The RSPCA is "begging" people not to dump their pets amid rising concerns about neglect and abandonment of animals due to the cost of living crisis.
The charity is asking owners to seek help following a 25% rise in abandonments this year, as well as a 13% increase in neglect incidents.
It is appealing to people who are in a position to donate to join the Christmas Rescue at a time when "any contribution could make the difference between life and death for animals this winter".
READ MORE: People are threatening to put down their dogs due to the cost-of-living crisis
In recent weeks RSPCA teams have rescued three eight-week-old puppies, including one who died, dumped in a food waste bin in Kent, four puppies left in a garden in Warrington, and a puppy discarded in a carrier bag in West Yorkshire.
It has also saved five puppies with their umbilical cords still attached found in a box in London, two cats who had been abandoned after giving birth to kittens in the West Midlands, and nine rabbits shoved into a wheelie bin in Nottinghamshire.
Up to October, RSPCA rescuers dealt with 13,159 incidents of abandonment, up from 10,519 over the same time period last year, while there had been 30,500 incidents of neglect, compared to 27,521 over the same period in 2021.
Dermot Murphy, who heads the RSPCA's rescue teams, said: "We're extremely sympathetic to anyone struggling with rising costs at this difficult time but we're begging people not to dump their pets," adding: "It is never the answer. Please, please ask for help.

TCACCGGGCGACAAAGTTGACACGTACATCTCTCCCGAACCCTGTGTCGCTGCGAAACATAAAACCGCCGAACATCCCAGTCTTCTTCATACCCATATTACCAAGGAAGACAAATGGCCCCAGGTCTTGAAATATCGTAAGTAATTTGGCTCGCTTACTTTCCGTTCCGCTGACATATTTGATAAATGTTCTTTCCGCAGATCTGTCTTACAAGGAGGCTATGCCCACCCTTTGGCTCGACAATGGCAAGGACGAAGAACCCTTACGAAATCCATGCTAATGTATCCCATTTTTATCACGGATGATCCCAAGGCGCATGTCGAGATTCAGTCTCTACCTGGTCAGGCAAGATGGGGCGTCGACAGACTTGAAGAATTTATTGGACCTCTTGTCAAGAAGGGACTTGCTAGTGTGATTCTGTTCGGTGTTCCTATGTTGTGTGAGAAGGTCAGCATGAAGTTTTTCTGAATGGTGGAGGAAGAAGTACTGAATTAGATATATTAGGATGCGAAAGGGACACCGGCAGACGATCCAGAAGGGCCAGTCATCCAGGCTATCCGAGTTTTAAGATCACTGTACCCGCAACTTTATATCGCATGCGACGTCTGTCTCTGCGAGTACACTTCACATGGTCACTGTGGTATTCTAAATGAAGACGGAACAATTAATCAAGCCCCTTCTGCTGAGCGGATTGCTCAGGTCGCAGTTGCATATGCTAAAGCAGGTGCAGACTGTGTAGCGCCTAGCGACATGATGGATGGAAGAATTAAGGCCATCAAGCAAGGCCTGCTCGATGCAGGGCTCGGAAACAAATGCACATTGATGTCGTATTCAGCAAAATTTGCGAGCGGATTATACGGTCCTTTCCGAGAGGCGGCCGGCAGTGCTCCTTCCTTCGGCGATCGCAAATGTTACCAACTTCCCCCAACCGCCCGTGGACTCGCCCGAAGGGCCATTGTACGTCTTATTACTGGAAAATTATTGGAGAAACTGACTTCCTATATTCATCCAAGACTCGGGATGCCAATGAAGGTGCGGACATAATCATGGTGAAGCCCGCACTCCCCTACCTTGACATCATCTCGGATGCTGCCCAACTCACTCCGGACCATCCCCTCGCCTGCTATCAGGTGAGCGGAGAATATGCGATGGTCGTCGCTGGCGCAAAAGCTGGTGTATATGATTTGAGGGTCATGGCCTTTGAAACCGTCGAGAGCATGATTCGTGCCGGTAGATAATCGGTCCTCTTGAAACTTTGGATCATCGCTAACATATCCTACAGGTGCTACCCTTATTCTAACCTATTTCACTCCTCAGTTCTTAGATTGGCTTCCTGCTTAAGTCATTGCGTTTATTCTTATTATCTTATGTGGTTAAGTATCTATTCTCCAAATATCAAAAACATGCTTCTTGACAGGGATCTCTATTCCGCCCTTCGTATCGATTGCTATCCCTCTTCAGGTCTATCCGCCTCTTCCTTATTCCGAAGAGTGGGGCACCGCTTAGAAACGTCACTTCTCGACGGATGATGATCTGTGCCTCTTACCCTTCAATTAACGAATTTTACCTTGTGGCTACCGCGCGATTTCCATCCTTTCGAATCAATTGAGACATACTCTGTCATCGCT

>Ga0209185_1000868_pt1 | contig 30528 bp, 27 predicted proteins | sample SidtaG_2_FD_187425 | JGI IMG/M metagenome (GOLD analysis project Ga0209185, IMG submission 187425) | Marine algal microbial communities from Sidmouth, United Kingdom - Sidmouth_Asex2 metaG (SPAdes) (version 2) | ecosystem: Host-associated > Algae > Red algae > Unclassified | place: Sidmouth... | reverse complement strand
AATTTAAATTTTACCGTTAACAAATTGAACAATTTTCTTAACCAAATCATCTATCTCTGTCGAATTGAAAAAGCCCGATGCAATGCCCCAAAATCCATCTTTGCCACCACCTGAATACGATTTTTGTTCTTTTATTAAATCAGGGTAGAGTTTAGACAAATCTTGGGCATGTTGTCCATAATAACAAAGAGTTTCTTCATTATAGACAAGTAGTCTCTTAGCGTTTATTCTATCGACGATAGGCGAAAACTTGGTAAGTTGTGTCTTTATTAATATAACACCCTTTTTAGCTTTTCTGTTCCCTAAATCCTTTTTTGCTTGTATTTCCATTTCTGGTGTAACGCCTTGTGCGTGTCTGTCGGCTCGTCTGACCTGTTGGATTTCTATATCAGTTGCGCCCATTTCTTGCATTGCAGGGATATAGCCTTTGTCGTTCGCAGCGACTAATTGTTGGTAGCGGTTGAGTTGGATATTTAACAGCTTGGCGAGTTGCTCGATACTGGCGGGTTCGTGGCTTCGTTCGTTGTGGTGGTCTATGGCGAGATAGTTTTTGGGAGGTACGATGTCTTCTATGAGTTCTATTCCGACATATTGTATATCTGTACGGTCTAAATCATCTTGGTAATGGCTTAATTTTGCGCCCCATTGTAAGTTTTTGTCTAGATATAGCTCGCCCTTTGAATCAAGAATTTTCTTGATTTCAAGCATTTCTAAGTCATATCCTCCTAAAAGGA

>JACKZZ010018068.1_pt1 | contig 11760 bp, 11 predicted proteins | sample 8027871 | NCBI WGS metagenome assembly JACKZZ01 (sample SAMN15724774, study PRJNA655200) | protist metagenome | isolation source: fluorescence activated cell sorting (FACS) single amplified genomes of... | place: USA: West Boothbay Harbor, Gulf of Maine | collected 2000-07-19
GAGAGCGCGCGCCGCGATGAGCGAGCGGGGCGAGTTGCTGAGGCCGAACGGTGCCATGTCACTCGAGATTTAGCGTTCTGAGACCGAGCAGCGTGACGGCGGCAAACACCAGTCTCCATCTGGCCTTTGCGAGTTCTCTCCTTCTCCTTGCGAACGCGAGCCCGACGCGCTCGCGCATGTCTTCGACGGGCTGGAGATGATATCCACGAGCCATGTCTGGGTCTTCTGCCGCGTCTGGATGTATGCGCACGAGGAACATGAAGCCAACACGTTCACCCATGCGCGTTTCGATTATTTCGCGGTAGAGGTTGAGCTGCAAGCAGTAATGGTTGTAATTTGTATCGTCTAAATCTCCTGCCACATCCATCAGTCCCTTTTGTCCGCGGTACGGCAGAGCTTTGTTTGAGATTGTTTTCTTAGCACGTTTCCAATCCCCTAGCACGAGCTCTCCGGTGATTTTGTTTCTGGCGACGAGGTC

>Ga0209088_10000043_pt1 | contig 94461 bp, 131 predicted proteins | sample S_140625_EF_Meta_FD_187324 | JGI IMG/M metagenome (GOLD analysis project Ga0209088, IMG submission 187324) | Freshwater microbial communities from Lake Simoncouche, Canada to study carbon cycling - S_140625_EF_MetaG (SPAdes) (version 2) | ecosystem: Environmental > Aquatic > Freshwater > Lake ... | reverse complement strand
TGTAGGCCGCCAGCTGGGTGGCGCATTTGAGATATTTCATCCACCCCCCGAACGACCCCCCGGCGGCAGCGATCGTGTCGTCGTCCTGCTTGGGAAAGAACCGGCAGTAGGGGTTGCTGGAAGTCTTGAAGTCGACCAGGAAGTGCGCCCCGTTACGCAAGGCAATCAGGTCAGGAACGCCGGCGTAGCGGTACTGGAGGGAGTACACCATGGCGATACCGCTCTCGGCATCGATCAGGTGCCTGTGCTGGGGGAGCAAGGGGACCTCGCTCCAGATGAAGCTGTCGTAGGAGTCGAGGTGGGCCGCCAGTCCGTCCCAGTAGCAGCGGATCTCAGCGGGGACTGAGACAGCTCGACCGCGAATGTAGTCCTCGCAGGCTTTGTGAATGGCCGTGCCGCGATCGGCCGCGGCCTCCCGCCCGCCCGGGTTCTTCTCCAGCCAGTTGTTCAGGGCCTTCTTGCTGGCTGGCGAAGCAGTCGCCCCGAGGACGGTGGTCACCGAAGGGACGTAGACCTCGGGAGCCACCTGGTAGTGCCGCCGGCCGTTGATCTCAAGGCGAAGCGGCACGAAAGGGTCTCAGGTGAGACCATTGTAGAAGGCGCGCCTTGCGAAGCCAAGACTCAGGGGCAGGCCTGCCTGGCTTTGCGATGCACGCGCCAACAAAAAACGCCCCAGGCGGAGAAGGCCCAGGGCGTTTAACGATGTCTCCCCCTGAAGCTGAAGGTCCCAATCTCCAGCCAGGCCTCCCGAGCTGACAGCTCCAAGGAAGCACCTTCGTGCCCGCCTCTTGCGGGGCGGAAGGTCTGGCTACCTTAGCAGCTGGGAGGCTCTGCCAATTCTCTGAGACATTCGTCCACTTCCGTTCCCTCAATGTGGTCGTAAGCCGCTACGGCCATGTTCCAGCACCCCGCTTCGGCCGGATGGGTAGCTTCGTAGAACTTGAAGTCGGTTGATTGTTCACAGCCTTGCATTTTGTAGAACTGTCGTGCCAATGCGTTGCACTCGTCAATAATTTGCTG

"We've sadly seen a shocking rise in the number of incidents of animal abandonment and neglect our rescuers are dealing with.
"My fear is that we'll see increasing cases of animals neglected and abandoned this Christmas as families struggle with soaring bills."
He added: "Our branches and centres are full to bursting and we have hundreds of pets waiting to get in. We really need animal lovers to help us get through this crisis time."
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RSPCA pet food banks are helping struggling owners in a scheme that has seen branches partnering with food banks, with tens of thousands of meals already donated, transported and handed out.
The animal charity recently opened a helpline to support people who are worried about the cost of living crisis.
Mr Murphy added that the situation could get worse this Christmas and that growing numbers of pets were "hungry, sick, neglected and running out of time".
He added: "That's why it's vital that our animal rescue teams can be on the road and ready to rescue animals this winter.
"We're appealing to people who are in the position to donate to please join the Christmas Rescue at a time when any contribution could make the difference between life and death for animals this winter."
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